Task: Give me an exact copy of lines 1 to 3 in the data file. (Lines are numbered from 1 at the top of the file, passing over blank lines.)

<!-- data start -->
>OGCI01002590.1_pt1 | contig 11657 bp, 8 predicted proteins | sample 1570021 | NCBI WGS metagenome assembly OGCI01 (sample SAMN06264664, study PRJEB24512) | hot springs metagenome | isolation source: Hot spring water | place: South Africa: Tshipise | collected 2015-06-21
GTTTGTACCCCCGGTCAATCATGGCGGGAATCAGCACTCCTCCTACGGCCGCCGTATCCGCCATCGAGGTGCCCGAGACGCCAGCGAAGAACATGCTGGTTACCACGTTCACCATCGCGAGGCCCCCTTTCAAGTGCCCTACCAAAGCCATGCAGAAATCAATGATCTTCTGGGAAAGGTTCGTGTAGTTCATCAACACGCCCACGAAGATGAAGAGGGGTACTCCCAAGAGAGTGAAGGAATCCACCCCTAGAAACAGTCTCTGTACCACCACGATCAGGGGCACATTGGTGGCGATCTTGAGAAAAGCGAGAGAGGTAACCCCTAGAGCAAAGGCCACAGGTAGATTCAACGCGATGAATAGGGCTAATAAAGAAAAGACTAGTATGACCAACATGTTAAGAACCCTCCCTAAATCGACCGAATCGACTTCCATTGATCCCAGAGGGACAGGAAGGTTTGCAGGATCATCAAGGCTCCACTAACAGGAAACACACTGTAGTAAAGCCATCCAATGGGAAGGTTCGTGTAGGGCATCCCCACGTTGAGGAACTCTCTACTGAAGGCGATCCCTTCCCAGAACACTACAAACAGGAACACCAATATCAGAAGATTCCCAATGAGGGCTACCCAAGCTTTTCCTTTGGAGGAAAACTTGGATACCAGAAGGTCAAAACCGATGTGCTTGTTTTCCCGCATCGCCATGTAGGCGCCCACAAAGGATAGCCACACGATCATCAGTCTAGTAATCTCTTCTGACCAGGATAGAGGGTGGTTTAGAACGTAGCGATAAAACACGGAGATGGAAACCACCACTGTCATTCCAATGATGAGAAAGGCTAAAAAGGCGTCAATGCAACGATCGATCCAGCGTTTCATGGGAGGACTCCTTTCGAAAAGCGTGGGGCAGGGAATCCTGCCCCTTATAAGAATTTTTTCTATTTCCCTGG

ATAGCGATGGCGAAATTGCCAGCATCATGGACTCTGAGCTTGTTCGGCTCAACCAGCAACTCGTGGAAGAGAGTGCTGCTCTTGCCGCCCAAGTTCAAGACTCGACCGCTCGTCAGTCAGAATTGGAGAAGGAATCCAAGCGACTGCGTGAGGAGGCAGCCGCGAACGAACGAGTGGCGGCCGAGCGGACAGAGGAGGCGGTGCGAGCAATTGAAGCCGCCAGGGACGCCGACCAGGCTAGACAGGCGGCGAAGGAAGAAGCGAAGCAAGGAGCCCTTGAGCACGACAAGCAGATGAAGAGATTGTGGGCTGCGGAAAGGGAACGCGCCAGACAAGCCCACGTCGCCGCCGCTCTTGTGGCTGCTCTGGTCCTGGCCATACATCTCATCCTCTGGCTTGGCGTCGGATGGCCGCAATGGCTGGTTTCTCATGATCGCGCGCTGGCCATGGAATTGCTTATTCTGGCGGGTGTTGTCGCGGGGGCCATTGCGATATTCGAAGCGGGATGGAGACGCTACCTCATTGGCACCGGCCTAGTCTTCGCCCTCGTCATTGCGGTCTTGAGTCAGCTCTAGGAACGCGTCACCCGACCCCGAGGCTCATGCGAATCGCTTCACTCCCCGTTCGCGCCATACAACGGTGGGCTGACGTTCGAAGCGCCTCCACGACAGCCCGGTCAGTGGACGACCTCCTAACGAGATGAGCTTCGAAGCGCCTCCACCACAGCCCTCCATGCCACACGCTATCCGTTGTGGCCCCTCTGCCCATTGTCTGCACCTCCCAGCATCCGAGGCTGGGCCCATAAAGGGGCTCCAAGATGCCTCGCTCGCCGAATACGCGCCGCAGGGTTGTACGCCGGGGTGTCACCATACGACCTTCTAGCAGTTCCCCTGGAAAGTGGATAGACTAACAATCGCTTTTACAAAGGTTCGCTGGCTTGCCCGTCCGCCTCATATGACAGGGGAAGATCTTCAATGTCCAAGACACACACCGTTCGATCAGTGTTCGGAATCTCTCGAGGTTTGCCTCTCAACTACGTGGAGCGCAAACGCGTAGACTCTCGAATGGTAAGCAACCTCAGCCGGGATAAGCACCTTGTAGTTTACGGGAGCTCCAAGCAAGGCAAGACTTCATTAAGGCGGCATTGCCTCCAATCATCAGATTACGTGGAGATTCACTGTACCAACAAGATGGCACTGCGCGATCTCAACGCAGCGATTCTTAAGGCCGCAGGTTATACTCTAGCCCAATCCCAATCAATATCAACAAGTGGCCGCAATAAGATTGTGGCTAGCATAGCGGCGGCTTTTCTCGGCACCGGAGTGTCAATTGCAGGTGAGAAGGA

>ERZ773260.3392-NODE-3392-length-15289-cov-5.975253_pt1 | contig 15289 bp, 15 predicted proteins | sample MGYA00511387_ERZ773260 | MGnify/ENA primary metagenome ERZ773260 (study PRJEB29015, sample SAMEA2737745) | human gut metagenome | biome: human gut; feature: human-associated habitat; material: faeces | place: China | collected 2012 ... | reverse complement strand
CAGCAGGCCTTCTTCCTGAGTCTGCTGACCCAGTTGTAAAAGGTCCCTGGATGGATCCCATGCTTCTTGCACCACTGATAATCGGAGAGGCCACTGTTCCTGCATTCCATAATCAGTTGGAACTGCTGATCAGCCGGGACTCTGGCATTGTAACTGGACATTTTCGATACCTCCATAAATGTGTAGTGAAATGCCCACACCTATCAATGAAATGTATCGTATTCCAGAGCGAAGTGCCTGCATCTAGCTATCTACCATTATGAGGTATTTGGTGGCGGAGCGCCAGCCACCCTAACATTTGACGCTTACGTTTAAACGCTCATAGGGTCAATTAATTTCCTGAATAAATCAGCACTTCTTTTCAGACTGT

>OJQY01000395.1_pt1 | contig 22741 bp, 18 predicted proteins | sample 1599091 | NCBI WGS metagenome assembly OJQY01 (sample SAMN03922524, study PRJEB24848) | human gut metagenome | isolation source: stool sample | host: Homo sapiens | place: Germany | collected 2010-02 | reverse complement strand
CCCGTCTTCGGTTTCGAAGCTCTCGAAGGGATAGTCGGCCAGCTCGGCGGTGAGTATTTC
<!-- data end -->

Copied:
>OGCI01002590.1_pt1 | contig 11657 bp, 8 predicted proteins | sample 1570021 | NCBI WGS metagenome assembly OGCI01 (sample SAMN06264664, study PRJEB24512) | hot springs metagenome | isolation source: Hot spring water | place: South Africa: Tshipise | collected 2015-06-21
GTTTGTACCCCCGGTCAATCATGGCGGGAATCAGCACTCCTCCTACGGCCGCCGTATCCGCCATCGAGGTGCCCGAGACGCCAGCGAAGAACATGCTGGTTACCACGTTCACCATCGCGAGGCCCCCTTTCAAGTGCCCTACCAAAGCCATGCAGAAATCAATGATCTTCTGGGAAAGGTTCGTGTAGTTCATCAACACGCCCACGAAGATGAAGAGGGGTACTCCCAAGAGAGTGAAGGAATCCACCCCTAGAAACAGTCTCTGTACCACCACGATCAGGGGCACATTGGTGGCGATCTTGAGAAAAGCGAGAGAGGTAACCCCTAGAGCAAAGGCCACAGGTAGATTCAACGCGATGAATAGGGCTAATAAAGAAAAGACTAGTATGACCAACATGTTAAGAACCCTCCCTAAATCGACCGAATCGACTTCCATTGATCCCAGAGGGACAGGAAGGTTTGCAGGATCATCAAGGCTCCACTAACAGGAAACACACTGTAGTAAAGCCATCCAATGGGAAGGTTCGTGTAGGGCATCCCCACGTTGAGGAACTCTCTACTGAAGGCGATCCCTTCCCAGAACACTACAAACAGGAACACCAATATCAGAAGATTCCCAATGAGGGCTACCCAAGCTTTTCCTTTGGAGGAAAACTTGGATACCAGAAGGTCAAAACCGATGTGCTTGTTTTCCCGCATCGCCATGTAGGCGCCCACAAAGGATAGCCACACGATCATCAGTCTAGTAATCTCTTCTGACCAGGATAGAGGGTGGTTTAGAACGTAGCGATAAAACACGGAGATGGAAACCACCACTGTCATTCCAATGATGAGAAAGGCTAAAAAGGCGTCAATGCAACGATCGATCCAGCGTTTCATGGGAGGACTCCTTTCGAAAAGCGTGGGGCAGGGAATCCTGCCCCTTATAAGAATTTTTTCTATTTCCCTGG

ATAGCGATGGCGAAATTGCCAGCATCATGGACTCTGAGCTTGTTCGGCTCAACCAGCAACTCGTGGAAGAGAGTGCTGCTCTTGCCGCCCAAGTTCAAGACTCGACCGCTCGTCAGTCAGAATTGGAGAAGGAATCCAAGCGACTGCGTGAGGAGGCAGCCGCGAACGAACGAGTGGCGGCCGAGCGGACAGAGGAGGCGGTGCGAGCAATTGAAGCCGCCAGGGACGCCGACCAGGCTAGACAGGCGGCGAAGGAAGAAGCGAAGCAAGGAGCCCTTGAGCACGACAAGCAGATGAAGAGATTGTGGGCTGCGGAAAGGGAACGCGCCAGACAAGCCCACGTCGCCGCCGCTCTTGTGGCTGCTCTGGTCCTGGCCATACATCTCATCCTCTGGCTTGGCGTCGGATGGCCGCAATGGCTGGTTTCTCATGATCGCGCGCTGGCCATGGAATTGCTTATTCTGGCGGGTGTTGTCGCGGGGGCCATTGCGATATTCGAAGCGGGATGGAGACGCTACCTCATTGGCACCGGCCTAGTCTTCGCCCTCGTCATTGCGGTCTTGAGTCAGCTCTAGGAACGCGTCACCCGACCCCGAGGCTCATGCGAATCGCTTCACTCCCCGTTCGCGCCATACAACGGTGGGCTGACGTTCGAAGCGCCTCCACGACAGCCCGGTCAGTGGACGACCTCCTAACGAGATGAGCTTCGAAGCGCCTCCACCACAGCCCTCCATGCCACACGCTATCCGTTGTGGCCCCTCTGCCCATTGTCTGCACCTCCCAGCATCCGAGGCTGGGCCCATAAAGGGGCTCCAAGATGCCTCGCTCGCCGAATACGCGCCGCAGGGTTGTACGCCGGGGTGTCACCATACGACCTTCTAGCAGTTCCCCTGGAAAGTGGATAGACTAACAATCGCTTTTACAAAGGTTCGCTGGCTTGCCCGTCCGCCTCATATGACAGGGGAAGATCTTCAATGTCCAAGACACACACCGTTCGATCAGTGTTCGGAATCTCTCGAGGTTTGCCTCTCAACTACGTGGAGCGCAAACGCGTAGACTCTCGAATGGTAAGCAACCTCAGCCGGGATAAGCACCTTGTAGTTTACGGGAGCTCCAAGCAAGGCAAGACTTCATTAAGGCGGCATTGCCTCCAATCATCAGATTACGTGGAGATTCACTGTACCAACAAGATGGCACTGCGCGATCTCAACGCAGCGATTCTTAAGGCCGCAGGTTATACTCTAGCCCAATCCCAATCAATATCAACAAGTGGCCGCAATAAGATTGTGGCTAGCATAGCGGCGGCTTTTCTCGGCACCGGAGTGTCAATTGCAGGTGAGAAGGA